III. Luther and Copernicus

Luther has been severely criticized for an offhand remark that he made about Copernicus. For example, Hugh Kearny writes that Luther's attitude toward Copernicus's theory was similar to a savage looking at a watch that he did not understand [10]. Jerzy Neyman says that Luther's remark is the "crudest imaginable piece of dogmatism" [11]. Even the careful historian, Herbert Butterfield, called Luther's remark a "scathing condemnation" [12]. Thomas Kuhn, the respected historian and philosopher of science, says that "Protestant leaders like Luther, Calvin, and Melanchthon led in citing Scripture against Copernicus and in urging repression of Copernicans"[l3]. A recent astronomy textbook [l4] states that "Luther attacked Copernicus." Andrew White writes that "all branches of the Protestant Church ... vied with each other in denouncing the Copernican doctrine as contrary to Scripture" [15]. These quotations and others serve to reinforce a common view that Christianity attempts to suppress scientific truth.

The famous (or infamous) remark of Luther was made in 1539. In the spring of that year, Georg Joachim Rheticus, a professor of mathematics at the University of Wittenberg, was granted a leave to visit Nicolaus Copernicus in Frauenberg, Poland to learn more about his new theory that the earth and planets revolve about the sun. At that time not very much was known about the new theory, except from hearsay. The purpose of Rheticus’s trip must have prompted discussion among the faculty and students of Wittenberg, especially in Luther's home [17].

Anthony Lauterbach, who dined with the Luthers, quotes the conversation pertaining to Copernicus as follows [l8]:

There was mention of a certain astrologer who wanted to prove that the earth moves and not the sky, the sun, and the moon. This would be as if somebody were riding on a cart or in a ship and imagined that he was standing still while the earth and the trees were moving. [Luther remarked] "So it goes now. Whoever wants to be clever must agree with nothing that others esteem. He must do something of his own. This is what that fellow does who wishes to turn the whole of astronomy upside down. Even in these things that are thrown into disorder I believe the Holy Scriptures, for Joshua commanded the sun to stand still and not the earth [Jos. 10:12]."

To put this remark in perspective, it was made four years before the publication of Copernicus's book On the Revolutions of the Heavenly Spheres [18].

Another version of the same conversation by John Aurifaber uses the expression "that fool" (Der Narr) instead of "that fellow" [l9]. It is the expression "that fool" which has led to the intemperate remarks about Luther mentioned earlier. Lauterbach's version of the "Table Talk" is generally more reliable than Aurifaber's version [20, 21]. Even if Luther had called Copernicus, who was not mentioned by name, a fool, that would have been a rather mild epithet coming from Luther. The "Table Talk" was based on notes taken by students of Luther. The notes were compiled and first published in 1566, twenty years after Luther's death [22]. Thus the remark cannot be construed as part of a concerted attack on Copernicus or Copernicans. The use of the word "astrologer" in the introductory remarks should not necessarily be interpreted as disparaging, since at that time the terms "astrologer" and "astronomer" were often used more or less synonymously.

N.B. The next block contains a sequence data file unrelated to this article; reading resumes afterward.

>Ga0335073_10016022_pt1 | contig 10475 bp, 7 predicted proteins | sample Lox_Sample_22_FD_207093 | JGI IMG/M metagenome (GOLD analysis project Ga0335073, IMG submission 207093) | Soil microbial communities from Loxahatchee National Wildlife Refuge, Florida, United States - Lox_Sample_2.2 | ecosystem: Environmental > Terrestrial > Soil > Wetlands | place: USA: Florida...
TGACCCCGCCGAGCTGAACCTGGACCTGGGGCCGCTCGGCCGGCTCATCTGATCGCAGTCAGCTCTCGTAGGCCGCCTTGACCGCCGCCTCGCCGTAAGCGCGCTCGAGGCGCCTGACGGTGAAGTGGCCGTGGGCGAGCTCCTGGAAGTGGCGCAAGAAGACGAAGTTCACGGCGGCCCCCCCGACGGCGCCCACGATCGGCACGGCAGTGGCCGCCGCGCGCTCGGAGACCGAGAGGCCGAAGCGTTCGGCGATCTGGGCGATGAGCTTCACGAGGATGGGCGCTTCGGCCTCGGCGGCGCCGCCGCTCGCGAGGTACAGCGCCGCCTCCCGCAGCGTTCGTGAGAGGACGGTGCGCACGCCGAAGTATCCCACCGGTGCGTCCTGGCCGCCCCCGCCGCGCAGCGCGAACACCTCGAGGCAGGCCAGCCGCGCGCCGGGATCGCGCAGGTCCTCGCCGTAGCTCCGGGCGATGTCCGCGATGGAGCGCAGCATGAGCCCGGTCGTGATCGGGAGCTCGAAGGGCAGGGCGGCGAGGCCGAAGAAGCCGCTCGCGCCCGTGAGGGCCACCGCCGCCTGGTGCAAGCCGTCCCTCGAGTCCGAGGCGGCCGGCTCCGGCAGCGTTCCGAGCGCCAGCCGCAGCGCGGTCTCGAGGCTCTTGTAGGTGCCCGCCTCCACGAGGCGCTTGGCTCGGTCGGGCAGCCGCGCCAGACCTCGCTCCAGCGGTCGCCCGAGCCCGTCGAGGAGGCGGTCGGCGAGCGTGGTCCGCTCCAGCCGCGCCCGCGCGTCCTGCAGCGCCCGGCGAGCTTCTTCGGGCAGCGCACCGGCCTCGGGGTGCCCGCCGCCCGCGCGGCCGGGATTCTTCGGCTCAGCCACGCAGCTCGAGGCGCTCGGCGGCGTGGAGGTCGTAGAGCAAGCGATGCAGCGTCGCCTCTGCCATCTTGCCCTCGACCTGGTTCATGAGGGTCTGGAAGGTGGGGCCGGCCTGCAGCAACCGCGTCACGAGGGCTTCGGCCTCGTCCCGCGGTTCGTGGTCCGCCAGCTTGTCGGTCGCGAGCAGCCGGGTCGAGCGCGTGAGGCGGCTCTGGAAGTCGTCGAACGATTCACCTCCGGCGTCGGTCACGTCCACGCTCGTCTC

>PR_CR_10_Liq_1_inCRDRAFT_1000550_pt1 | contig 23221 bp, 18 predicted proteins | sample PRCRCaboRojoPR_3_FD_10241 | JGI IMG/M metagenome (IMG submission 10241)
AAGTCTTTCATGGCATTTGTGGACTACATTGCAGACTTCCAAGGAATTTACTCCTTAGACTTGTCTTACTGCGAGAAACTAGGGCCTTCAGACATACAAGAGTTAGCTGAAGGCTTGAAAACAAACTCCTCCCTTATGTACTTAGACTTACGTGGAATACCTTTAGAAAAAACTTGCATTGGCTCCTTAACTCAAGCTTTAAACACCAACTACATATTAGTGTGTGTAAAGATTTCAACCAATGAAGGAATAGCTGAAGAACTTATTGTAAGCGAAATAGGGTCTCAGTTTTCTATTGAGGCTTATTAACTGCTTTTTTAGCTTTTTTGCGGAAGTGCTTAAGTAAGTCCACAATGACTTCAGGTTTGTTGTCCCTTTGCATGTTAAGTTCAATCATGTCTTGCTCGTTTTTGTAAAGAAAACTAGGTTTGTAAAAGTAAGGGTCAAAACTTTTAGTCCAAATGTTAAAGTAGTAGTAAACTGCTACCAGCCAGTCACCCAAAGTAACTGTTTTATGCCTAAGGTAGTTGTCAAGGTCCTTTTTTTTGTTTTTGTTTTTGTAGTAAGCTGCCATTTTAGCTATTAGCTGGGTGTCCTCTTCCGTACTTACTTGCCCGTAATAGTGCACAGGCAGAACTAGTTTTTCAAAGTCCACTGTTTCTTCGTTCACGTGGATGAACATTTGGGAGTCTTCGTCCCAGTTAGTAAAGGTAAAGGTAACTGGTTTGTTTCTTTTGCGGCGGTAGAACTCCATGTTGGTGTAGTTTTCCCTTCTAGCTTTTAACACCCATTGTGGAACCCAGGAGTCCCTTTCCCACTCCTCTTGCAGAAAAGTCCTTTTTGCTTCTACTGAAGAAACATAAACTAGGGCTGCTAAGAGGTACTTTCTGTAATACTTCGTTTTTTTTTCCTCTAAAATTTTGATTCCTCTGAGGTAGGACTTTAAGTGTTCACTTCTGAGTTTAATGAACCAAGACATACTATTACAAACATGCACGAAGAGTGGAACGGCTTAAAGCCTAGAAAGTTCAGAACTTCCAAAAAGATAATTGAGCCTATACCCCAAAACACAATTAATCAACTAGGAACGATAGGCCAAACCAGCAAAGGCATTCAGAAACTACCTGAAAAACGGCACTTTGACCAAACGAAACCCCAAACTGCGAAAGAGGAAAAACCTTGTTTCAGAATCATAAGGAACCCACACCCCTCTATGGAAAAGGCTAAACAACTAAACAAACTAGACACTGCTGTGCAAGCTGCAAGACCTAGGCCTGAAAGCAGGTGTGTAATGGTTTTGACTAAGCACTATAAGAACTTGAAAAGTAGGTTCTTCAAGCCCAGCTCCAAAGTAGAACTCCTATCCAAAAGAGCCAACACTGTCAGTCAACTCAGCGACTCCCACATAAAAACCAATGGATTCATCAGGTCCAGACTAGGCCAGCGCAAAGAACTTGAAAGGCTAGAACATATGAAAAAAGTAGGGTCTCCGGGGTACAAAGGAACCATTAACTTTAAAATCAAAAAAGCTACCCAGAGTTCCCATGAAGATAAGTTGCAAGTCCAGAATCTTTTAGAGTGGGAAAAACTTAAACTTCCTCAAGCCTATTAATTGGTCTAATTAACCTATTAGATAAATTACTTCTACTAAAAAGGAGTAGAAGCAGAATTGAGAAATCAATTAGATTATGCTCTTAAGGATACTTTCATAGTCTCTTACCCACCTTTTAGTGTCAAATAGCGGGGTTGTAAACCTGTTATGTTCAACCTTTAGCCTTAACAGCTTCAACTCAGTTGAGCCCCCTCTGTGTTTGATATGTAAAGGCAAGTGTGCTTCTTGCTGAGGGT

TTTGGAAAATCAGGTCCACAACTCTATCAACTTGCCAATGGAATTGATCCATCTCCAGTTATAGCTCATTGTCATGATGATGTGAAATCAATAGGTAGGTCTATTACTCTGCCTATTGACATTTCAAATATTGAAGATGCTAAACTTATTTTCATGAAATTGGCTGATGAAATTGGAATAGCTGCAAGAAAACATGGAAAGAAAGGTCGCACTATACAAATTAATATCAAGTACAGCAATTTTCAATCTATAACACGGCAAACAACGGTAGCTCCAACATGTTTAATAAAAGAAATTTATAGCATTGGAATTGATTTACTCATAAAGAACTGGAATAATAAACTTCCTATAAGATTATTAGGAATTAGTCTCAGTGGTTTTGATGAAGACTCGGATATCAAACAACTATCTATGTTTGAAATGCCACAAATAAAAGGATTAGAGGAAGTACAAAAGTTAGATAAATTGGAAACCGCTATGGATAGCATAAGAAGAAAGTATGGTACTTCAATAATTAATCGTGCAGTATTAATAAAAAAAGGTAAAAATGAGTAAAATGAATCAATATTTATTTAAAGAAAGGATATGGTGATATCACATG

Luther saw that Copernicus's view was indeed a revolutionary one. He could not accept it because it was contrary to his common sense and his interpretation of the Bible. That a person in a cart moving at constant velocity is at rest with respect to the cart, while trees are in motion with respect to him, is an example of what is now called Galilean relativity. By quoting Joshua [23] Luther, of course, did not refute Copernicus [24]. Johannes Kepler later applied Luther's own principle of biblical interpretation to the passage by saying that it only appeared that the sun stood still, but it would actually have been the earth [25].

Luther was a well educated man for his day. He had studied logic, psychology, spherical astronomy, metaphysics, mathematics and arithmetic, and was well acquainted with theories of music, perspective, natural and moral philosophy, politics, and economics, besides his biblical studies [26]. He accepted the geocentric view of the universe; but this was natural since the doctrines of Aristotle and Ptolemy dominated the intellectual climate of his day. He rejected some of the views of some of his professors at Erfurt. He denied that God resided in the outermost sphere, the twelfth heaven, because he believed that God is omnipresent. For the same reason he did not take literally the Scripture that the ascended Christ sat down at the right hand of the Father.

Luther's view of the Copernican theory was certainly not a reactionary one for his day. After all, there was no direct evidence for the Copernican theory in 1539. According to Edwin Burtt [27]

It is safe to say that even had there been no religious scruples whatever against the Copernican astronomy, sensible men all over Europe, especially the most empirically minded, would have pronounced it a wild appeal to accept the premature fruits of an uncontrolled imagination, in preference to the solid inductions, built up gradually through the ages, of men's confirmed sense experience... Contemporary empiricists, had they lived in the 16th century, would have been the first to scoff out of court the new philosophy of the universe.